Beauty is Power

Beauty is power. Big time. Especially in our culture that places such an emphasis on it. Being physically beautiful can get a person a job, a lover, admiration, validation, and open doors that are closed to the less physically attractive.

My beloved friend Cedar Barstow has developed an extraordinarily insightful system of ethics that she calls “the right use of power.” She has founded an organization, Right Use of Power Institute, and trained many teachers nationally and internationally in her work. She expresses the essence of right use of power thus: “Power guided by loving concern for the well being of all . . . Power directed by heart. Heart infused with power.”

It is not hard to think of  misuses of the power of personal beauty. We hear of it all the time—manipulation, seduction, entitlement, domination, putting down one perceived to be less beautiful.

What then is the right use of the power of personal beauty? How can we use it to benefit others?

First of all we must let go of ego identification with our beauty, (see my recent blog, Beauty is Dangerous,) then humbly receive it as a gift.

I was walking around Wonderland Lake a few days ago with Cedar, brainstorming on this question. A little girl in bright pink slacks whizzed by on her scooter, blond hair flying, little body light and lively, swift, graceful motion. My heart lifted. I turned to share a smile with Cedar.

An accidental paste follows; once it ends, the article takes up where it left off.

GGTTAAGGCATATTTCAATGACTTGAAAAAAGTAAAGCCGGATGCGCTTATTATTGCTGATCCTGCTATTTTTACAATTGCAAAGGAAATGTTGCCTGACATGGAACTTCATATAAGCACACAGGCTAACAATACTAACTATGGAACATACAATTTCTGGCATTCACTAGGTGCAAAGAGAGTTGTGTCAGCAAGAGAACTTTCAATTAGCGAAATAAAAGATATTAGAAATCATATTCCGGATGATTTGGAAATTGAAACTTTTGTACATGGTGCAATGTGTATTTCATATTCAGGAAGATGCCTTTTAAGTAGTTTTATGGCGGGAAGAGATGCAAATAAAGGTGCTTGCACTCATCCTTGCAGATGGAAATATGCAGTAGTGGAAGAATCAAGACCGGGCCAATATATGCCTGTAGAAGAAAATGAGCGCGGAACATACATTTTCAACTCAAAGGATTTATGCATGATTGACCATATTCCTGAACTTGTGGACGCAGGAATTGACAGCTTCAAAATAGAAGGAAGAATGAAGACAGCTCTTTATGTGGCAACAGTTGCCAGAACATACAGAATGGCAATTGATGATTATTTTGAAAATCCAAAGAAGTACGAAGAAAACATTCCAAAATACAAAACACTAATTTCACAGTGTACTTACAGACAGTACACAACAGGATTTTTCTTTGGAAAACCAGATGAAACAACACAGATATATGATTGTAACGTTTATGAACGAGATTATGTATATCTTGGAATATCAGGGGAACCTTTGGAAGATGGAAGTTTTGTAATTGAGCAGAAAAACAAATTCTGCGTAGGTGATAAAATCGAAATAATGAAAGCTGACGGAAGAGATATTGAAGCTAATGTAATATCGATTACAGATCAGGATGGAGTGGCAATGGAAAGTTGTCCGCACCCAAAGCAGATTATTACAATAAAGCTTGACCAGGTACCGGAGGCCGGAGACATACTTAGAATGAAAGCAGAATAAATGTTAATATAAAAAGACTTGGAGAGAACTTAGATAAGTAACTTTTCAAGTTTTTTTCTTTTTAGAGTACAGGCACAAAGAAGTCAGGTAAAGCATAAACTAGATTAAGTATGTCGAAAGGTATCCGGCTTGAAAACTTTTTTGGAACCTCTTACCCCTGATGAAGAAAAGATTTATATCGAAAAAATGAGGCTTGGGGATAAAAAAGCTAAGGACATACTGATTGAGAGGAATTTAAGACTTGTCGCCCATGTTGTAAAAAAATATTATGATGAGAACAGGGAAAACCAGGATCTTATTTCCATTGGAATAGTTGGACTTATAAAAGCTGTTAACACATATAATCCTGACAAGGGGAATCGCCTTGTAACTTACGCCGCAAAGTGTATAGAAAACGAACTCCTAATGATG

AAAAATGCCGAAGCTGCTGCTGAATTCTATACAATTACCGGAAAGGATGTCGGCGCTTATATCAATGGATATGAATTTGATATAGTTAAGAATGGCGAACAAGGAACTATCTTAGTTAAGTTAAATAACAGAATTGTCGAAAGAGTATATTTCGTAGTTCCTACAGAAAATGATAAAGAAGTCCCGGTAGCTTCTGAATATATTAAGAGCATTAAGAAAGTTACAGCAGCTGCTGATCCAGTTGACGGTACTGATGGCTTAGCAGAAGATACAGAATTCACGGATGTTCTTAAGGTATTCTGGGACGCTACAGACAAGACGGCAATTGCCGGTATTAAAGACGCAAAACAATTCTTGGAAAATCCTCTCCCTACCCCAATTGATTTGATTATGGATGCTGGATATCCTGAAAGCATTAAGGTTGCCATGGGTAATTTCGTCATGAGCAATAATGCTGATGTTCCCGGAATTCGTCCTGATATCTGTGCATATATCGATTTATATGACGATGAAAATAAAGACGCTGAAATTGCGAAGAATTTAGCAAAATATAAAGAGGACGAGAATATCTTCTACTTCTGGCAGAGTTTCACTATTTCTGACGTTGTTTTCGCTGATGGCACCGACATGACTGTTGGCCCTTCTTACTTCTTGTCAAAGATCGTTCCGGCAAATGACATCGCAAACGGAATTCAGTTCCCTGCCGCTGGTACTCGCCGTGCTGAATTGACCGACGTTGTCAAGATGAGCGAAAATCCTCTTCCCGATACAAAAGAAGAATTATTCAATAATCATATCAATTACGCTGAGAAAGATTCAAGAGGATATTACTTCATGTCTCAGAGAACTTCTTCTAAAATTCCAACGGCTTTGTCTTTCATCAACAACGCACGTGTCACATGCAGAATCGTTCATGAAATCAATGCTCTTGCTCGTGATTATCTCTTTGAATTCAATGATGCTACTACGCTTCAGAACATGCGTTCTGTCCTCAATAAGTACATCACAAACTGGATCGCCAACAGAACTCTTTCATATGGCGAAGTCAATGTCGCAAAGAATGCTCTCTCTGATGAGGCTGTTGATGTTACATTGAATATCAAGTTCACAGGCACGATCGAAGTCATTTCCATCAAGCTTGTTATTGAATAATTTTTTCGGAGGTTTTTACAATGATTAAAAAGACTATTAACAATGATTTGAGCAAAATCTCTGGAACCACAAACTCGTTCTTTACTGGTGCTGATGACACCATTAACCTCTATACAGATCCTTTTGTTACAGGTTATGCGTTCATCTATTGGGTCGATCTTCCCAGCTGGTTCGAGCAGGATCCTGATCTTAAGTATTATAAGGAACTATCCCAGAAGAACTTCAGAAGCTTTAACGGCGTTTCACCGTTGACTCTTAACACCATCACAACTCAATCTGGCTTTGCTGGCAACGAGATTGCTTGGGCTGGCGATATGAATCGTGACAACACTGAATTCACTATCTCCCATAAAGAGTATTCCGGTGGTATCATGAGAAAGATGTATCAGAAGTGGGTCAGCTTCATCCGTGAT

In the same way my heart lifts when I see the shining eyes of my grandchildren.014-3 Or when I go to a tango dance and delight in the beautiful clothes the dancers are wearing and the grace and precision of their movement.

We have an expression “eye candy.” The sight of a handsome man or a beautiful woman is sweet.

Beauty delights, and one right use of its power is to let it shine.

But there is a deeper question. What is beauty really?

Is it a culturally approved shape of nose, eyes, lips, body? I think not. That is fashion. Fashion changes all the time, and in my experience only occasionally aligns with beauty. I noticed, when I was studying fashion magazines to better understand this question, that most of the models looked sullen. It seems pouting is fashionable nowadays. But I do not think it is beautiful.

No matter what the shape of nose or body, people shine with beauty when they are happy or filled with enthusiasm.

This kind of beauty attracts, draws people to us. Then if we have something to share, if we are teachers, therapists, artists, or business people with a good idea, we have the opportunity to enrich the lives of those drawn to us because of our gift of personal beauty.

The give and take in such a situation creates connection. Those drawn to us appreciate us, and that appreciation opens us to give more freely. Connection is something we all long for. Shining and sharing in this way, is another right use of the power of beauty.

There is a deeper level still.

My friend Charly Heavenrich  is a canyon guide and has for many years taken people on raft trips down the Grand Canyon. He tells me that after a week or so, all the faces of the people in his group are beautiful, stripped of the stress of their usual lives and filled with awe at the magnificence of the canyon.

I have seen that same kind of beauty in the faces of those with whom I have shared a meditation retreat or a Summer Solstice long dance.

Perhaps the most profound way to use the power of beauty is to seek out and develop those experiences and practices that clear away the debris, so that our true selves, our essence, Love, God within us can shine forth.

Then all in our presence are blessed.